Jon Gettman is a long time contributor to HIGH TIMES. A former National Director of NORML, Jon has a Ph.D. in public policy and regional economic development and consults with attorneys, advocates, and non-profits on cannabis related research and public policy issues. On October 8, 2002, along with a coalition of organizations, he filed a new petition to have cannabis rescheduled under federal law. This column will track that petition's progress.
Marijuana in the United States: Still Busted After All These Years
This may come as a shock, but marijuana is illegal in the United States, marijuana laws remain relatively harsh in most parts of the country, and marijuana arrests have nearly doubled since 1991.
There’s been a lot of good news in recent years about local reform efforts, including the advance of medical marijuana in California, adoption of a medical marijuana law in Michigan, passage of decriminalization in Massachusetts, and the recent expansion of medical marijuana protections in Maine. But these positive developments should not obscure the unpleasant and demanding reality that marijuana prohibition remains firmly entrenched in most of the United States.
Here are some of the findings of this report:
• There are wide disparities between states in both marijuana arrest rates and the severity of penalties. These differences bear little relationship to rates of use, while the penalty structure actually serves as a price support for the illicit market.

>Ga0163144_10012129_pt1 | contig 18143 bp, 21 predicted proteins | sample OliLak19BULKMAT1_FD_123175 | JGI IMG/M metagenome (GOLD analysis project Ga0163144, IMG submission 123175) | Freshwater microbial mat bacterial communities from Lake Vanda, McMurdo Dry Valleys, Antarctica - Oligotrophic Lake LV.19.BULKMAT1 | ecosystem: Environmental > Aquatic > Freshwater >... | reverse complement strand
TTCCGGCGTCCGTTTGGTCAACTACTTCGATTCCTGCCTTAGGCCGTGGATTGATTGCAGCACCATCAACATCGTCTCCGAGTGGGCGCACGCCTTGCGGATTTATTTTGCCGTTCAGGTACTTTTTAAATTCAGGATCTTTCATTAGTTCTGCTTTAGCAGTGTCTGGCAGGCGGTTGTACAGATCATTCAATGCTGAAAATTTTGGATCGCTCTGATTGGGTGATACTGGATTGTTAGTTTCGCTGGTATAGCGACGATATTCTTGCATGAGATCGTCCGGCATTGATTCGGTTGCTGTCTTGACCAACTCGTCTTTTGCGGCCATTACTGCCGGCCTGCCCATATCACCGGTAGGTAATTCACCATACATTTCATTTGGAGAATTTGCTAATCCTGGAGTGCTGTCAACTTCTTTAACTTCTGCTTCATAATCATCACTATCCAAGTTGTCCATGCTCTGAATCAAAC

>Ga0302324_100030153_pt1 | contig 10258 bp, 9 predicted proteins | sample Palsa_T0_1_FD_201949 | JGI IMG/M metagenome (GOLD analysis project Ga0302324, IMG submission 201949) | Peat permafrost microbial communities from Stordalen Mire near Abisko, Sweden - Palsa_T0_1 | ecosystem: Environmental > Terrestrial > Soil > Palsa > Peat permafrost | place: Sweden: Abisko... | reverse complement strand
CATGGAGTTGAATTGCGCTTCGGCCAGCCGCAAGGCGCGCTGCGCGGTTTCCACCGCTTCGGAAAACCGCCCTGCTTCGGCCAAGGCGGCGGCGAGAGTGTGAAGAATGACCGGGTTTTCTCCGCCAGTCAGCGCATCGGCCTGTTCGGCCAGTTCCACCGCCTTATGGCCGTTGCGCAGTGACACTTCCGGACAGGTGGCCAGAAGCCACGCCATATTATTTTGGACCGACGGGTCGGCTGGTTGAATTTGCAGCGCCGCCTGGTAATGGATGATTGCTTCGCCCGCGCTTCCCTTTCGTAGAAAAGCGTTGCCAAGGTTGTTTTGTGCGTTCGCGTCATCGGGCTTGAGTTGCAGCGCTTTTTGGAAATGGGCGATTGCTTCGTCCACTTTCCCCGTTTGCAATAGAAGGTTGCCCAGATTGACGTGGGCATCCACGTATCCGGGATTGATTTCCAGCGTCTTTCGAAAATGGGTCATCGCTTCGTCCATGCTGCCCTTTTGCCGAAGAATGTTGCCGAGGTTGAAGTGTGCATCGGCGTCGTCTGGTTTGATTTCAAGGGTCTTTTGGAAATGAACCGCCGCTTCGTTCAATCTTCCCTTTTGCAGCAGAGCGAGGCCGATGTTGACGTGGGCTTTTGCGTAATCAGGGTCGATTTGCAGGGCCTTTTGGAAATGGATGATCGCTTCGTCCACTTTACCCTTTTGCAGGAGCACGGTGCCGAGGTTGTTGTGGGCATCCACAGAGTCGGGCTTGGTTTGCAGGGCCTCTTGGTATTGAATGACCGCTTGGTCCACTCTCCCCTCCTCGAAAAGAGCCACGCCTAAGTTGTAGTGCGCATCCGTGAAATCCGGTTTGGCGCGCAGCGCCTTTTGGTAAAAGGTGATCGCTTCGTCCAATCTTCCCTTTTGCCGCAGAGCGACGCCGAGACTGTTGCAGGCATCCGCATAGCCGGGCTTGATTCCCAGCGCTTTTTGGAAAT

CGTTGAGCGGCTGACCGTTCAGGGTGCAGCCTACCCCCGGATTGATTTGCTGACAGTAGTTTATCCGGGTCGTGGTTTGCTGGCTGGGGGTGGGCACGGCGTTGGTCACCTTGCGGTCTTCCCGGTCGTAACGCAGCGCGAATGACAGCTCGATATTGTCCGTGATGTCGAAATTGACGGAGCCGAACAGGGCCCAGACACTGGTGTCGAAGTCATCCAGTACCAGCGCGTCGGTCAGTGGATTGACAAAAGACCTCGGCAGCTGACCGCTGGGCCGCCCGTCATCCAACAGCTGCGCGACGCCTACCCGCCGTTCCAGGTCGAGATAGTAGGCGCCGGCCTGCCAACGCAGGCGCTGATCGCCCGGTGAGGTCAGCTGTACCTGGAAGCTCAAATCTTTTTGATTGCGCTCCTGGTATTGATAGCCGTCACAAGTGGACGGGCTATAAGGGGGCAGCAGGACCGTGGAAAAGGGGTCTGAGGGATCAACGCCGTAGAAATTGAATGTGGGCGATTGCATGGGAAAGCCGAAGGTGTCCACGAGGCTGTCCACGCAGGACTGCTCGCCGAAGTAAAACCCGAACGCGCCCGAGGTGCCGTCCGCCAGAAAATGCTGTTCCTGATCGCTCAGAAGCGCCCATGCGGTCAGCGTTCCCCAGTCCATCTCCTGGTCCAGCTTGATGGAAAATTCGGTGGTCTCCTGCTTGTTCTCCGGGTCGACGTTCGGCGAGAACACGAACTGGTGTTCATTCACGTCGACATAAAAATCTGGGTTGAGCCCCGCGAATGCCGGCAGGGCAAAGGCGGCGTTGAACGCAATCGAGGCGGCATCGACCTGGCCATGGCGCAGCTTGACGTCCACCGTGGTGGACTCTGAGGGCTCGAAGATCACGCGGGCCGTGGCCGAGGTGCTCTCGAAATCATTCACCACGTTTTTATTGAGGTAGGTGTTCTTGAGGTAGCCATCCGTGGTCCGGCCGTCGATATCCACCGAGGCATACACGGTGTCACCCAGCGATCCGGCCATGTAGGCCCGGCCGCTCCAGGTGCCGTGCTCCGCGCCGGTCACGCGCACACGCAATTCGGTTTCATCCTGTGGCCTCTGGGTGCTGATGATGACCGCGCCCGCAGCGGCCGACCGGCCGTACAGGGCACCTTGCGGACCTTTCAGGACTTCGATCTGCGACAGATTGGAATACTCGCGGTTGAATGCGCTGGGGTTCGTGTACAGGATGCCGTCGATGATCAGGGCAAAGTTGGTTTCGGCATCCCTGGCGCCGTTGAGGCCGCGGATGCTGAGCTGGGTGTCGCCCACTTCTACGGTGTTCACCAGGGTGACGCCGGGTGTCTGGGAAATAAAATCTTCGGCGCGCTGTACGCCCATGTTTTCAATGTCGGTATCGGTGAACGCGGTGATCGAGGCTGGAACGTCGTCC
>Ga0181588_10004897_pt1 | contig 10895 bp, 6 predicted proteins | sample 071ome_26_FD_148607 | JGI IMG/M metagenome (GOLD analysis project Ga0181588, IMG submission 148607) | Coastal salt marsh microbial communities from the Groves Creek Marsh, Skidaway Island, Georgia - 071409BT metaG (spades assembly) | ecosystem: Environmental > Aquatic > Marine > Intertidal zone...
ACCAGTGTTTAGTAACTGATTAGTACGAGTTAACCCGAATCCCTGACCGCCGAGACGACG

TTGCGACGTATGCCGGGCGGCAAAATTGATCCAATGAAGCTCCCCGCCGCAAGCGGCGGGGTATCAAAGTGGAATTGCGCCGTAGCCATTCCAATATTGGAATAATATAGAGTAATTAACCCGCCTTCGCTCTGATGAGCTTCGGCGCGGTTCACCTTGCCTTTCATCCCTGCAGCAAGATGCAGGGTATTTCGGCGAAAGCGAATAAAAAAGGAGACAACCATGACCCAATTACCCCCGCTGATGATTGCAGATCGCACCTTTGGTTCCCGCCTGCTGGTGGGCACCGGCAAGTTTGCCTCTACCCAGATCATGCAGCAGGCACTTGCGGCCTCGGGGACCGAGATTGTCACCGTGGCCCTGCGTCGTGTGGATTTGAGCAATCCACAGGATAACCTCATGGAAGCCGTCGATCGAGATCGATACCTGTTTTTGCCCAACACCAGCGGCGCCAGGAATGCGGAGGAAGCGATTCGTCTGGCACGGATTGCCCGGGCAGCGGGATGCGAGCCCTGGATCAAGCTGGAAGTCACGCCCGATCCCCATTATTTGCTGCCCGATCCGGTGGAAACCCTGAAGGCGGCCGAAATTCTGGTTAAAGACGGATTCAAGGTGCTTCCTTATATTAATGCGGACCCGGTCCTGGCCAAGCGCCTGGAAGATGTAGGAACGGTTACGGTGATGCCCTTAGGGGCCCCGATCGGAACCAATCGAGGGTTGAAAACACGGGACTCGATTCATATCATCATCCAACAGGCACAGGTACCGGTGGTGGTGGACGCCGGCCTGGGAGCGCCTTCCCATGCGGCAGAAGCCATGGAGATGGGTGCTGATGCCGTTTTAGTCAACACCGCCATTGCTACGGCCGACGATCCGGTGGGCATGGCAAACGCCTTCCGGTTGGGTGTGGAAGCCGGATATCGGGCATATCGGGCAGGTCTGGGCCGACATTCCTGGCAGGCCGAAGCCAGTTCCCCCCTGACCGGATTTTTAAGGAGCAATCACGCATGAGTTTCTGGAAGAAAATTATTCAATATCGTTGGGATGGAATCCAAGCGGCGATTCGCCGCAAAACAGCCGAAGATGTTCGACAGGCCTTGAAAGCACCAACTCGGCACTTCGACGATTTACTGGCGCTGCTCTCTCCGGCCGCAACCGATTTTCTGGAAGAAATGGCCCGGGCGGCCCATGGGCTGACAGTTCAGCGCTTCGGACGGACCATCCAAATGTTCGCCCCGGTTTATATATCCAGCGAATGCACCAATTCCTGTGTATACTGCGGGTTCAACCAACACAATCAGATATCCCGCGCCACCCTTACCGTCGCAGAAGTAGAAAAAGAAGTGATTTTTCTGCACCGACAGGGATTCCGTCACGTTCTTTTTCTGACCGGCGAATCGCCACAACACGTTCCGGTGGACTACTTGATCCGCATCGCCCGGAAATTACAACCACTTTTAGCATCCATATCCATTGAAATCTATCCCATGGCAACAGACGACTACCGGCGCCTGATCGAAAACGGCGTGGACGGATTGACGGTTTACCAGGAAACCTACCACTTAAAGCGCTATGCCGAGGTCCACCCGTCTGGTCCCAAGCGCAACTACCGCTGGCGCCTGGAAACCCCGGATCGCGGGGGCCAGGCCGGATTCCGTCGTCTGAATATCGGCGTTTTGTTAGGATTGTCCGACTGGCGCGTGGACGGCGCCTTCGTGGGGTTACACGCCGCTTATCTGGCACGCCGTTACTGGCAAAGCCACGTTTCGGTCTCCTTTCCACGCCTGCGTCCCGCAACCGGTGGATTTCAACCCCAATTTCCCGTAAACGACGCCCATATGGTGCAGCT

• Young people and African-Americans are disproportionately affected by marijuana arrests.
• The costs of arresting marijuana users are substantial, and raise serious questions about the cost-effectiveness of marijuana prohibition.
This is the most extensive collection of data on marijuana prohibition ever assembled. The Marijuana Policy Almanac that accompanies this report includes rankings of U.S. states according to penalties for marijuana possession, marijuana arrest rates, and the number of marijuana users. Rankings are also provided for U.S. counties according to marijuana arrest rates, marijuana
Tables also detail local police agency arrests for marijuana offenses. Data is provided on state-level criminal justice system expenses along with a general estimate of the costs of marijuana law enforcement. Also, short summary reports are provided for each state reviewing this collected data.
Here are some of the revelations that emerge from this review:
• Marijuana arrests have nearly doubled from 1991 to 2008, increasing by 150% during the 1990s and increasing steadily in recent years, producing an annualized change of 6.56% per year during this period.
• Thirty states, plus the District of Columbia. have maximum penalties of six months to a year in jail for possession of about one ounce of marijuana. State law in Florida provides for a maximum penalty of five years. For possession of two ounces of marijuana, 18 states have maximum penalties of one year, and 16 have maximum penalties of more than one year, including maximum sentences of 10 years in Arkansas, Georgia, and Oregon and seven years in Missouri.
• The national marijuana arrest rate is 290 per 100,000. The jurisdictions with the highest marijuana arrest rates are the District of Columbia (677), New York (481), and Kentucky (479). The states with the lowest are Vermont (149), Montana (145), and Hawaii (119).
• Males aged 15 to 24 comprise 52% of all marijuana arrests. While the national rate of marijuana possession arrests is 248 per 100,000, the arrest rate for males aged 15 to 19 is 1,911 per 100,000.
• While the marijuana-use rate for African-Americans is only about 25% greater than for whites, the marijuana possession arrest rate for blacks is three times larger. This is not a regional disparity, but is seen in every state and most counties.